A hot and balmy 88 degrees on Monday in Chicago turned to a foggy 57 degrees early Tuesday morning, as the Society for Human Resource Management (SHRM) 2013 confab rolled on.
Daniel Pink, author of a number of best-selling business books, the most recent of which is titled To Sell Is Human, took the general session stage early Tuesday as the day's opening keynote. I have recently starting reading Pink's book, focused on the importance and art of selling in this day and age -- spoiler alert: everybody is a salesman -- so I was interested to hear Pink speak.
What I quickly discovered was that Pink was essentially going to give us his book in speech form, which was fine by me.
The crux of Pink's argument in the book and the speech is that no matter the profession, everyone is in sales these days. The only difference is the nature of the transaction: instead of a cash register ringing, perhaps you're convincing a boss to accept a new project plan; instead of dollars changing hands, maybe you've influenced a business partner to give you copious amounts of his or her time and effort.
This is something that I've thought for some time. As someone who has to write and produce lots of content curated through research and interviews, a lot of my day-to-day work involves convincing people to participate -- through their time and effort -- in my stories or projects. The transaction taking place here -- as Pink pointed out to the audience -- isn't based around money, but on content, information and participation.
The same goes for human resources professionals. They, too, have to influence senior executives or employees at large to participate or buy into an idea or initiative they've designed. They're sellers just as much as the guy trying to get you into a used Volvo in a rusty parking lot in an out-of-the way suburb.
Selling, Pink argues, has changed dramatically. The biggest change: the flow and easy access to information.
In yesterday's selling world, the seller was at a tremendous advantage. If he or she was selling, say, a car, a salesman had access to information regarding the value and price structure of a vehicle that the buyer was completely unaware of -- hence, the term "buyer beware." Today's consumers don't even walk into a store -- if they even visit a store at all -- until they've conducted vigorous amounts of Internet research. In the case of buying a vehicle, the price information that was once exclusive to the seller is now widely available on a number of websites -- heck, as Pink points out in his book, CarMax has based its entire business model on price transparency.
Pink offered another example of this concept Tuesday morning, one that I imagine hit close to home for those in attendance.
Yesterday's job seeker might have been swayed by the recruiter promising a great salary, benefits, professional development and work culture in a job offer. Today's job seekers aren't fooled; a few clicks on Salary.com or Glassdoor.com tells them beforehand that the company is full of it, the company doesn't pay well, former employees write that the culture is closed-minded and there are hardly any opportunities for professional development.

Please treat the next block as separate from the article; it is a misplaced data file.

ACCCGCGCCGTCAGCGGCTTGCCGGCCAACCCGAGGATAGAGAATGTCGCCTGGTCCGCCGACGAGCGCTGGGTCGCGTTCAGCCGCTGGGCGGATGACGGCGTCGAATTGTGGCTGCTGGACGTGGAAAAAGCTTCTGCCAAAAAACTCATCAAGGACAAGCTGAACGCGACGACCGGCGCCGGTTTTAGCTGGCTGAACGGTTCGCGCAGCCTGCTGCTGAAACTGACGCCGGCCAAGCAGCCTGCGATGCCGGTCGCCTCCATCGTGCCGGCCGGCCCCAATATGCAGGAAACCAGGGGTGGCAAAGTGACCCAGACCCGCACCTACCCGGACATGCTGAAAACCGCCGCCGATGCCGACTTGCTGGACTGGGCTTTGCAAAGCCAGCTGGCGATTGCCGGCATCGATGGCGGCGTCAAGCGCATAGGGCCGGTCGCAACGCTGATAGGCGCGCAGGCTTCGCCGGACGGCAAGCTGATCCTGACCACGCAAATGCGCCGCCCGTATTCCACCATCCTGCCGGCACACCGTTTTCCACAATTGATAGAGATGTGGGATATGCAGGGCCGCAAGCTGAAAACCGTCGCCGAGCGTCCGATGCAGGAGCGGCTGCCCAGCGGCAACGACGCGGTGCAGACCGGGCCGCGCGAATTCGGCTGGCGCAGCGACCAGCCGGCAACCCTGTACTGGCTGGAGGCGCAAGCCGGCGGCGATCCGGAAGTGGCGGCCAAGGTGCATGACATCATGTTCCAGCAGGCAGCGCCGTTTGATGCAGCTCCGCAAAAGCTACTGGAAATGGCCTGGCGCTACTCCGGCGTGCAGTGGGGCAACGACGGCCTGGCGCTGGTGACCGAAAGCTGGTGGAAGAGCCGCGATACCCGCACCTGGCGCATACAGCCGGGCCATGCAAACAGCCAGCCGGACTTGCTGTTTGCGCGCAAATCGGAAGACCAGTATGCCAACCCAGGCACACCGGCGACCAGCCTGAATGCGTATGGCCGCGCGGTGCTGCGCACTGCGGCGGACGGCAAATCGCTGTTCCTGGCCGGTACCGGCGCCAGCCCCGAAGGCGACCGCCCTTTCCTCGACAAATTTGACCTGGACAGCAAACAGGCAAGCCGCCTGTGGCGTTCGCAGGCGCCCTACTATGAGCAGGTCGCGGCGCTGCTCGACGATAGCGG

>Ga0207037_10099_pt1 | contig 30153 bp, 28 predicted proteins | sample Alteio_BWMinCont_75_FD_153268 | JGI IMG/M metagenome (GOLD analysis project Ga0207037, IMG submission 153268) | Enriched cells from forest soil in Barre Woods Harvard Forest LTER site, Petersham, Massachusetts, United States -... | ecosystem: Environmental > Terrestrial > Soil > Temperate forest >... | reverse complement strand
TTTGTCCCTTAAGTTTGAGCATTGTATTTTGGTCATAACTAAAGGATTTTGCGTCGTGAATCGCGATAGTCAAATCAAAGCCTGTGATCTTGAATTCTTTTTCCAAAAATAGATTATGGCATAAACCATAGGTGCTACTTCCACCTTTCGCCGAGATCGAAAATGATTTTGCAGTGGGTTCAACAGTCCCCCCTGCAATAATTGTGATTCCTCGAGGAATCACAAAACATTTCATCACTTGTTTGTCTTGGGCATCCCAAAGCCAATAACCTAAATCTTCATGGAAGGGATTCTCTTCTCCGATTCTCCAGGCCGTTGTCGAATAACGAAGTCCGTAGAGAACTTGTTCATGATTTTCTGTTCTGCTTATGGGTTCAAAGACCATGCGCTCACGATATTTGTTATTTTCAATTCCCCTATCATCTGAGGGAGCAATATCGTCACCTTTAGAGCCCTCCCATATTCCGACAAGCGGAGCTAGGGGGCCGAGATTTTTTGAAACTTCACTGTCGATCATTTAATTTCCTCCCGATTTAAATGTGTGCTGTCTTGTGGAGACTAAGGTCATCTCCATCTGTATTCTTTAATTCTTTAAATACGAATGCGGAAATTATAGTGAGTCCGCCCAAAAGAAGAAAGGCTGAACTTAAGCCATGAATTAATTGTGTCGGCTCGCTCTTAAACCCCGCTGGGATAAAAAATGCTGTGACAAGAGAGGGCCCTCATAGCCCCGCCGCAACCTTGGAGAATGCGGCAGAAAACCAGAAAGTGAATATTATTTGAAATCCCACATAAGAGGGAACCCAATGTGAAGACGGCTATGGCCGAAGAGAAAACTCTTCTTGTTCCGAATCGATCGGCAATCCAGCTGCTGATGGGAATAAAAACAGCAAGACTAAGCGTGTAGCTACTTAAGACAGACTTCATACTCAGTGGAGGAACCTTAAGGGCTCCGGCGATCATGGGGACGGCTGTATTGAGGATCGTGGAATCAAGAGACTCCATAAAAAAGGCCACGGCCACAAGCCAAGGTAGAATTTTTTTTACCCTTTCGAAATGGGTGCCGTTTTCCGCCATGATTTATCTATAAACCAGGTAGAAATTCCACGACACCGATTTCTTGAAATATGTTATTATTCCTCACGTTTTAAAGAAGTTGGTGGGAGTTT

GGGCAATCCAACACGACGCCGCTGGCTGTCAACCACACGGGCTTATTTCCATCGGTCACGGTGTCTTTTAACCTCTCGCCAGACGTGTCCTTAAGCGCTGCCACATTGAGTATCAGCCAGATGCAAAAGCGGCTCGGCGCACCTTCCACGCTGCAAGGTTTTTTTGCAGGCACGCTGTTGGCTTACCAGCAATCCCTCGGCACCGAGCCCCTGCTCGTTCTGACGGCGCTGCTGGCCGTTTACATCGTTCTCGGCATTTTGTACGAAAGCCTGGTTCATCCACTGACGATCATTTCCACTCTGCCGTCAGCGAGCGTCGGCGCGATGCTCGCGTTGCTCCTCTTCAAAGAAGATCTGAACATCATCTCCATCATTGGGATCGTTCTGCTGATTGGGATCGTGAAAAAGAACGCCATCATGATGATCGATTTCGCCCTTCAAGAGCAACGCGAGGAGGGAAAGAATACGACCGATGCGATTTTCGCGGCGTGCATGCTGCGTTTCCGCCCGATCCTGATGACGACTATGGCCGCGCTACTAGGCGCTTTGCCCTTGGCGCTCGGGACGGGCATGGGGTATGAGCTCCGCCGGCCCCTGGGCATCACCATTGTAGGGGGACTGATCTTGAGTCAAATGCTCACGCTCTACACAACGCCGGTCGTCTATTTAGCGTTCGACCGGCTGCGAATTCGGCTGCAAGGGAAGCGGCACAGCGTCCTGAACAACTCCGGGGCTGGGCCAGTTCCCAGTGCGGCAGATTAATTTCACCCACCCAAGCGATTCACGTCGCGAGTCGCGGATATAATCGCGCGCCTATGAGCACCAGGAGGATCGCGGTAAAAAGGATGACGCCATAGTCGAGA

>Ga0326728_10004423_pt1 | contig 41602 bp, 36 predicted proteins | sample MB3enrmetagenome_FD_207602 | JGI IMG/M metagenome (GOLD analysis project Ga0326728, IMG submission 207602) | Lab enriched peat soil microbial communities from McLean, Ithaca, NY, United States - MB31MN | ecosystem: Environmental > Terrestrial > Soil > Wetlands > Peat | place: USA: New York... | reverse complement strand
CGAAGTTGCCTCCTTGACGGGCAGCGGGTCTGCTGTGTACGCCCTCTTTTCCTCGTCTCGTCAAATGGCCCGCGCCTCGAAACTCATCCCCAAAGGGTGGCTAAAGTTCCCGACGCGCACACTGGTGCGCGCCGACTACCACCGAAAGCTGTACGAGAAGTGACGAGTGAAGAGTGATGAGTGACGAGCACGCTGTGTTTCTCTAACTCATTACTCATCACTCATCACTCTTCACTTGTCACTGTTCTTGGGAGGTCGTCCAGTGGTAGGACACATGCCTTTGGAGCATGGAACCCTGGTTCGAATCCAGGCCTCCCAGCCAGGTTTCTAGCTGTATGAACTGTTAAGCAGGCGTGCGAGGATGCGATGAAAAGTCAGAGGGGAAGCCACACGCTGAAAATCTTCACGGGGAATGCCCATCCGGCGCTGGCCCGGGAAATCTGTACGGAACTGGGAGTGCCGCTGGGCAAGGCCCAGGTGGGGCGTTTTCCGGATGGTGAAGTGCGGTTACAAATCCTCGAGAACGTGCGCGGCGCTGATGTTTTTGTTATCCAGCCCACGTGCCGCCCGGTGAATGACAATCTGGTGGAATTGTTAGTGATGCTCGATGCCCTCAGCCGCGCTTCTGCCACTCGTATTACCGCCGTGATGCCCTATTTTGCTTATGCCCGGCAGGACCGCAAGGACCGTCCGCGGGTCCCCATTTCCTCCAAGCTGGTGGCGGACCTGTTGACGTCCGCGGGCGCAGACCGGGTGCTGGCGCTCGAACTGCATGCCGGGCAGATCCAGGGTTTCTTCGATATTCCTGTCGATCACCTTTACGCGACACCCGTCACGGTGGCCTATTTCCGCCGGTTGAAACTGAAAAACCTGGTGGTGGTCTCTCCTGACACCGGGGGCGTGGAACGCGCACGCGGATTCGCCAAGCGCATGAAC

Now, it's become a "seller beware" environment. Because of the free flow of information, Pink said, there is no longer a competitive advantage for either party on this front. That means people need to spend more time curating and distilling what information is important to influence the other side.
Here are some other nuggets from my experience thus far at the conference.
The Affordable Care Act is creating a big business opportunity for some HR tech firms.
This time last year the chatter around SHRM 2012 involved a big question: Would the Supreme Court rule the Affordable Care Act (ACA), also known as "Obamacare," as unconstitutional? The ruling was supposedly due to come down right in the middle of the week of the conference. This had many reporters in attendance hoping to capture the reaction of the benefits folks at the conference the second the ruling got out. Much to those reporters' dismay, the court pushed its decision back, leaving frustrated writers and broken deadlines in its path.
As we all know by now, the court ruled largely in favor of the law. President Obama was also re-elected, ensuring ACA would become law starting in 2014.
This year, the chatter is around employers working tirelessly to make sure they will be compliant. Get caught up on the details here.
A number of Talent Management's editors met with the contingent here from Equifax, a company that makes technology software to help organizations remain compliant on various employment issues. Equifax's big push this year is based on its software aimed to help employers understand the unintended consequences of the new health care law and make sure they remain complaint.
Last year, I also met with representatives from Equifax, and health care legislation wasn't even brought up. Obviously the law, paired with employers' general unpreparedness for its full implications, has created a big opportunity for vendors looking to create services that help them make important decisions in this regard.
That's all I have for now. Check back later for updates as the day rolls along.